Wiradjuri elder Frank Doolan doesn't need data to know Indigenous people are disproportionately targeted by local police; he's experienced it himself and heard the stories young people in the community share.
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"With any figure, a good statistician can make it do backflips if they want to - so the figures can either tell a story or lie. I've done my homework - I've checked in community and with community, and I have accounts of things happening," he said.
"I talk to the children, they tell me things. I talk to the people who care for them, they tell me stuff. People have anecdotes and stories about their interactions with police and in the main, they're all bad."
Mr Doolan, a community worker and long time advocate for at-risk youth in Dubbo, said he's heard stories of groups of young Indigenous people being pulled up by police for reasons as minor as being out after dark or wearing black clothing - a treatment he says is akin to "public humiliation".
"I have never seen a group of white kids in this city pulled up en masse while a couple of cops - with cannons on their hips and notebooks - take down their names and addresses in the main street under the guise of crime prevention," he said.
"Do they assume every aboriginal kid who's on the street between dusk and dawn is a potential criminal? If they do, that displays not only latent racism but a lack of insight and education into the situation."
"If you think the only thing Aboriginal youth are capable of is a good career in criminal pursuits then that's so wide off the mark that it isn't funny."
I talk to the children, they tell me things. I talk to the people who care for them, they tell me stuff. People have anecdotes and stories about their interactions with police and in the main, they're all bad.- Frank Doolan
Last month, NSW Police data acquired by the Redfern Legal Centre revealed Dubbo is the regional town where police conducted the most strip searches over a two-year period, with 80 in total. It was also the place where the highest number of strip searches were conducted on Indigenous people out of anywhere in the state.
More than 50 percent of all strip searches in Dubbo were on Indigenous people despite Indigenous people making up just 16 percent of the population.
"It's highly invasive and, under the law, police are meant to meet quite a high threshold in terms of seriousness and urgency. Even having suspicion of minor drug possession doesn't meet that high threshold," explained Redfern Legal Centre senior police accountability solicitor, Samantha Lee.
"We need police to look at these hotspots that we've identified through the data - like Dubbo - and speak to the lead area commanders and try to address this problem."
Asked for comment about why there were so many strip searches conducted in Dubbo and why so many were on Indigenous people, Assistant Commissioner Scott Whyte laid out the policy around "search and move-on" orders and said NSW Police "won't be commenting further" on the matter.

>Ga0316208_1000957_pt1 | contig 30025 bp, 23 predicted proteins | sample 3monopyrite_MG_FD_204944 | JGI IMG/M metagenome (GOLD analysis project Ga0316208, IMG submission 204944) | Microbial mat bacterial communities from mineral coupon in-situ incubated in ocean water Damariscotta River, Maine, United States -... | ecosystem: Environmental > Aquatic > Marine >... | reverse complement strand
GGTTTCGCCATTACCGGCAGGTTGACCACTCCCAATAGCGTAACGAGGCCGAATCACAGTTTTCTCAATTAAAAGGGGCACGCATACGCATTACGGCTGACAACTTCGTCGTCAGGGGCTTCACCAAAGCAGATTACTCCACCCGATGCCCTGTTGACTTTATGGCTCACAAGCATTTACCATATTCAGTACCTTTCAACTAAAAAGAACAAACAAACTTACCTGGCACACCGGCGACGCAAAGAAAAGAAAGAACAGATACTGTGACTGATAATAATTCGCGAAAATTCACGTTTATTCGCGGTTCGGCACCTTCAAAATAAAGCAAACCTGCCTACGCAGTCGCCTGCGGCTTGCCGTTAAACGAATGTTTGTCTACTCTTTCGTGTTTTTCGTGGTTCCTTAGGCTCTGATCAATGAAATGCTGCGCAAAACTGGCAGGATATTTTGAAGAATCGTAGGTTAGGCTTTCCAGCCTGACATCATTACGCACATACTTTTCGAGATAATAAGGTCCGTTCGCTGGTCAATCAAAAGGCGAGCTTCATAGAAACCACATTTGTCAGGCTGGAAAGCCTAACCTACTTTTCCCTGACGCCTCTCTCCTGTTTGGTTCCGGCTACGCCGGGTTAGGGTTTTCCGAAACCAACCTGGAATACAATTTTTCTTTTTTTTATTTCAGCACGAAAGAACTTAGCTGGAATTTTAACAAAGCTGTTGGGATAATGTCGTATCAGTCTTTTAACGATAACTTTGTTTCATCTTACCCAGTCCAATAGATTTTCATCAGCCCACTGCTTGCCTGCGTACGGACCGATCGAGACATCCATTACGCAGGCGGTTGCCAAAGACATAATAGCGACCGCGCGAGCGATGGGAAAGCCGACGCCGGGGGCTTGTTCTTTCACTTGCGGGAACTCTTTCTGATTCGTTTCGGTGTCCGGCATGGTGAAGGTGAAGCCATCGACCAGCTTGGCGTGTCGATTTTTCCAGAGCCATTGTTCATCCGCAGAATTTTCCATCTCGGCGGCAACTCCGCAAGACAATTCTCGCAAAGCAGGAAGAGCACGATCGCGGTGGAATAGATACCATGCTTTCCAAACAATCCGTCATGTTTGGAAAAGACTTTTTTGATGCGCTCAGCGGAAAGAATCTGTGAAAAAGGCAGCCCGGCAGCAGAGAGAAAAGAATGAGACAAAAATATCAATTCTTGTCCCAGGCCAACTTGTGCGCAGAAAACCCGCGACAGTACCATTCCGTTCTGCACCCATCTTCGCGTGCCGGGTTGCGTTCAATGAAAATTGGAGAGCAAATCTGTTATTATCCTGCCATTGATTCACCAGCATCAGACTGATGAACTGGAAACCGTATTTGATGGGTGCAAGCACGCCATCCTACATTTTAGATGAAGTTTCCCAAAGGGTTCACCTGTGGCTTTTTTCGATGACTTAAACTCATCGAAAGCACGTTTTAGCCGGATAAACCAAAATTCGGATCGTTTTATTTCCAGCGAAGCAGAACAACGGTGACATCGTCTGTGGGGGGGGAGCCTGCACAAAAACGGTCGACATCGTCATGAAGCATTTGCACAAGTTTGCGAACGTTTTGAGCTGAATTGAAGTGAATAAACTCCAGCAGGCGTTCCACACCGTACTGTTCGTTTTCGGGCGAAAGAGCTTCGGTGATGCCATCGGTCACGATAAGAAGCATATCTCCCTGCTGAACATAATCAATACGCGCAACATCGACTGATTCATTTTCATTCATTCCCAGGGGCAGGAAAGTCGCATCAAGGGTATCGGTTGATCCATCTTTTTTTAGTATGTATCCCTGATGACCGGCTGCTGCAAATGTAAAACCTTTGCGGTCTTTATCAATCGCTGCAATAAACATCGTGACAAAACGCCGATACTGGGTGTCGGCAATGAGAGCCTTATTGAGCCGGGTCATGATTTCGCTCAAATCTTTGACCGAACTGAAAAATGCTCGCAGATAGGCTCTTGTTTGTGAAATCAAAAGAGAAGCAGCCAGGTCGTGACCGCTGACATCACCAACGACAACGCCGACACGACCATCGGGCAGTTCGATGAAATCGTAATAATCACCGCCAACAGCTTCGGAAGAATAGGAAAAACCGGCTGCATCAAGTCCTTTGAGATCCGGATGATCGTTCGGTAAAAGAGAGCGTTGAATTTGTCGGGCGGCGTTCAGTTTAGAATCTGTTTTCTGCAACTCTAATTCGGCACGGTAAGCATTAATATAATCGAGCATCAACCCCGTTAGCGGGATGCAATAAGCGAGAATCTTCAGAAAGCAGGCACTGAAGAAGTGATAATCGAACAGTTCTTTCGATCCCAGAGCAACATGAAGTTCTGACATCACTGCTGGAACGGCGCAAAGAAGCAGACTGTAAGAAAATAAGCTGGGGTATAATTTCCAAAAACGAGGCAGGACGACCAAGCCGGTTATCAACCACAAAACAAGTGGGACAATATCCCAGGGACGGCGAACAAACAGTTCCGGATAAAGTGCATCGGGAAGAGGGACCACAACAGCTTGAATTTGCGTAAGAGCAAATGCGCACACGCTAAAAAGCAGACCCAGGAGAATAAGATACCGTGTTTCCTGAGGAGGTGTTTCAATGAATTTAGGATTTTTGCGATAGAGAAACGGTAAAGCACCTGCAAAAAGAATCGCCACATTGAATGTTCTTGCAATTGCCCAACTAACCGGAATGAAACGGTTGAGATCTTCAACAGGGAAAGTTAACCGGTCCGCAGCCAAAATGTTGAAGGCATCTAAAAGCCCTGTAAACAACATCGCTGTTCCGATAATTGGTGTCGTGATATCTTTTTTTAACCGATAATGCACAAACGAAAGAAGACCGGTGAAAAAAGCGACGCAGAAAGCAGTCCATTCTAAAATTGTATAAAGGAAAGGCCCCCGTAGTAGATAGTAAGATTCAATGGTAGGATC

Josh Pallas, president of NSW Council for Civil Liberties, said the lack of engagement from police on the issue is "unsurprising" but "not good enough".
"They should be held accountable and they should provide justifications - if there are any. If they don't, the only option that can really remain is that there is no justification. Especially when there are stats which appear on their face - absent any reason that stands up to scrutiny - to demonstrate racist over policing," he said.
The strip search data is just one example of the "problematic" way police engage with First Nations people across the state, said Mr Pallas.
"In NSW, 40 percent of the youth detention population are Aboriginal. Whether it's from a point of entry to the criminal justice system, like a stop and search, or right through to the pointier end where they're ending up in detention, there's an overrepresentation of First Nations people," he said.
Mr Doolan agrees it's not an isolated or new issue - "people in community both here and all over the greater west - and in urban communities the length and breadth of this country - have been talking about these very issues for decades," he said.
Mr Doolan acknowledged local police have done some good work bringing in initiatives to build better relationships between police and Indigenous youth, like Project Walwaay and the PCYC. He also said many of the senior staff and uniformed officers have a positive relationship with the community.
However, he said there's a lot more work to be done.
"I live in the belief that in every new day there's a chance for a fresh start and renewed hope. And for as long as I draw breath I will represent the people without a voice. I'll represent and speak for the first peoples and I will speak the loudest for our youngest and most vulnerable," he said.
"They are our future, and, despite the racist attitude of some detectives in this city, we have shown by virtue of who we are and the road we've come down that we have the ability to endure and to survive."
"Please, don't continue to criminalise our kids."
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